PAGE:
Disaster Response isn’t Socialism

Social media is today filled with leftists claiming that Republicans asking for disaster relief are all of a sudden supporters of socialism. Not everything done by the government is socialism.

Let’s start with a couple of definitions.

The purpose of government is to provide for mutual defense, settle disputes between citizens, and protect citizens from being victimized by others. Socialism is where a government goes beyond that and tells businesses what goods and services they must produce. Socialism isn’t a synonym for “anything that a government does.”

There was a time when the fire department was a private business. Fire companies would contract with insurance companies to provide fire protection to the properties insured by those insurers. Fire companies would mark their territory with “fire brands” so arriving fire companies would know who had the contract for that particular building.

Fire companies did outrageous things like engage in fistfights to for the right to put out the fire and the right to bill for extinguishing it. Engine crews, knowing that whoever controlled the water would extinguish the fire, would send the meanest, toughest goons they had ahead of the pumper to guard the plug. Anyone from another crew who came near it would have to fight him.

So it was obvious that system didn’t work. Governments began assuming responsibility for fire protection. Fire departments, facing budget cuts due to better building codes reducing the number of fires, began looking for other things that they could do to remain relevant. So they began doing things like EMS, hazardous materials, and other disaster response.

Just because the government is providing a service doesn’t make that service socialism.


Wrap Up and Roll Call

The storm is past us now to the north, as indicated by the fact that winds are out of the NNW. That puts us in the lower left side of rotation. So, this storm for us is over.

We lost power last night at around 0245. It was back on almost immediately. Winds maxed out last night at 24 miles per hour, and a maximum gust at 38. We got a total of 3.4 inches of rain.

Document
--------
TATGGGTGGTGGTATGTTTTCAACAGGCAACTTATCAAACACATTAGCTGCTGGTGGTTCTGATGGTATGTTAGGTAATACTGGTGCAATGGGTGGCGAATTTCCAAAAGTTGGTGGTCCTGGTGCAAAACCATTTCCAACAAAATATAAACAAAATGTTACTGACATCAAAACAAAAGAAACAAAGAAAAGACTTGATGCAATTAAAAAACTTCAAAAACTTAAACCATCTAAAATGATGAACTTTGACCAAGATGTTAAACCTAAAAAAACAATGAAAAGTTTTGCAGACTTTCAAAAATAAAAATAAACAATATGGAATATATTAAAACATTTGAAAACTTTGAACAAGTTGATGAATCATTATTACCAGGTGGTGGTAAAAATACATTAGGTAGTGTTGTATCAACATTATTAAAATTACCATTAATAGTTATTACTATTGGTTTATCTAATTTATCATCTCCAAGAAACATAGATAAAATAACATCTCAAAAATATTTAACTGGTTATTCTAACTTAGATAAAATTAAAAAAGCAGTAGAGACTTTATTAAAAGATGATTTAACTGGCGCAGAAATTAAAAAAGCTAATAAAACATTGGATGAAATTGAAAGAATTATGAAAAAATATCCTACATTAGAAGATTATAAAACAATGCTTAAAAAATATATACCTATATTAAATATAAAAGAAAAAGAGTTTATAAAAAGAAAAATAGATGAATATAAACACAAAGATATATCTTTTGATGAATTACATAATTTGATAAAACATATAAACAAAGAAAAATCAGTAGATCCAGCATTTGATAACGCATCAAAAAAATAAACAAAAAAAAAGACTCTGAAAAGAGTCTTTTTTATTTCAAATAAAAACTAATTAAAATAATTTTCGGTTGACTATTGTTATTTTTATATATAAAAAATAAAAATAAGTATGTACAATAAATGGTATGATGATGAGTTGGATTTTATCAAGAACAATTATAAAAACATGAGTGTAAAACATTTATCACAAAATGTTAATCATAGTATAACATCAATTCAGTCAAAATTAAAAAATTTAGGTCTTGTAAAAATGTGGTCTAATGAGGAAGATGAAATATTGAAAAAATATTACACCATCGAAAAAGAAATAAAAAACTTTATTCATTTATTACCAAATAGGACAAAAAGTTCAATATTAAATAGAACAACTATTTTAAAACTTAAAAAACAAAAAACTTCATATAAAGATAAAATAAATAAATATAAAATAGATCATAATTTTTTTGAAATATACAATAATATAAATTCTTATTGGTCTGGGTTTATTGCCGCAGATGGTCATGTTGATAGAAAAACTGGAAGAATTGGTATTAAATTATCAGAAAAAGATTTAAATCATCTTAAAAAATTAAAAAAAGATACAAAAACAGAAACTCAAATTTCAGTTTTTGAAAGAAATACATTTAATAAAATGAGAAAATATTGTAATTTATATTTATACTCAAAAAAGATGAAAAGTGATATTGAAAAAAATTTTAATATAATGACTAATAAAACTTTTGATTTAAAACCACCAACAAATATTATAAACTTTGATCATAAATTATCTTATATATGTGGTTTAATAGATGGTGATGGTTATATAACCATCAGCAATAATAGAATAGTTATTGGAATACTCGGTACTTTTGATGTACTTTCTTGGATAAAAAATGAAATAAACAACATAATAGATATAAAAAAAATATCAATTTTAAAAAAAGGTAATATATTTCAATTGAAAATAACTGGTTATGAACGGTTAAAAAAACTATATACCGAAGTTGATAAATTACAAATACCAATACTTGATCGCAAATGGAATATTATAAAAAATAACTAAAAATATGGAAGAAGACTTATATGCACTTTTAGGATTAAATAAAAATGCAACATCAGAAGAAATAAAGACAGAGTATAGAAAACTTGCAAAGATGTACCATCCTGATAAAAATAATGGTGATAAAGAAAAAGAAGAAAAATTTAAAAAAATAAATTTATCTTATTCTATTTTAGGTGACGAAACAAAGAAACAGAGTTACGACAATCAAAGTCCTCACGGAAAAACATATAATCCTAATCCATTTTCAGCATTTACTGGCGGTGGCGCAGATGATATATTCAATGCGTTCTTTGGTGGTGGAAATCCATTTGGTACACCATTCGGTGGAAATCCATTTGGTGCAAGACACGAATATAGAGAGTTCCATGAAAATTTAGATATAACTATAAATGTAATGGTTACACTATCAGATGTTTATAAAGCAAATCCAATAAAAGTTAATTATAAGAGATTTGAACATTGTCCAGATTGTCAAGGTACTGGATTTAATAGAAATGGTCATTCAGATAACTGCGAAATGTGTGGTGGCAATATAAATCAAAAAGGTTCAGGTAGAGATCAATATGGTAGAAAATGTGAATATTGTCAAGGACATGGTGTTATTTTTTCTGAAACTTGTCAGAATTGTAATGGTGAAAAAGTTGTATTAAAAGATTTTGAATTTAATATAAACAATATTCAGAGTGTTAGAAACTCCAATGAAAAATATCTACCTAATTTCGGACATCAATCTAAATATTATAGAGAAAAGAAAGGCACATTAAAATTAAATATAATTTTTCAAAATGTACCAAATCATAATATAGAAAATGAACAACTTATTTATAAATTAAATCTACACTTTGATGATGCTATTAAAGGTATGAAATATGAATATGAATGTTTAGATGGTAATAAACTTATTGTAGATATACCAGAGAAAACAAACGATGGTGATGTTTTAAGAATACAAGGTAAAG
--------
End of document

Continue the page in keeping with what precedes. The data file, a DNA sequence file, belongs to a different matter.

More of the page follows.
I did my post storm walk around, and damage is almost zero. The only damage I have is a UPS that was damaged by the power surges. That seems to happen with every big storm.

For my family:

  • The eye passed directly over my brother’s house last night. I believe power is out where he is, because I can’t get ahold of him. He should be OK though, because he lives on the east side of the state, and the storm wasn’t even a hurricane anymore by the time it passed him by.
  • My sister has been without power for 14 hours, but reports that she is OK.
  • My mother, daughter, and grandkids are all OK. So are my in-laws.
  • One of my wife’s cousins lives in Englewood. We offered them a spot up here and begged them to evacuate. They waited too long and were not able to leave because of traffic. The northern eye wall was over their house for hours. No one has heard from them since yesterday morning. We are hoping that it’s just power issues. This is why I always tell people to get out early.

The reports from the area between Bonita Springs up to Venice are pretty bad, but remember that the majority of the damage is usually limited to a mile or of the beach and the press is going to focus on the worst of it because ratings.

This storm made landfall in nearly the exact same spot as Hurricane Charley did in 2004, and then followed nearly the same path. The two storms paths were only about 20 miles apart on the west coast, and 45 miles apart on the west coast.

Anyway, that ends my part of hurricane Ian.


A Miss for Me, I think

It looks like we are not going to get anything close to what they were predicting. It appears as though the storm went in about 60 miles further south than originally predicted. That means that it is crossing the state that much further away than they were telling us. The local news is forecasting our peak winds to be in about an hour, and it just isn’t happening.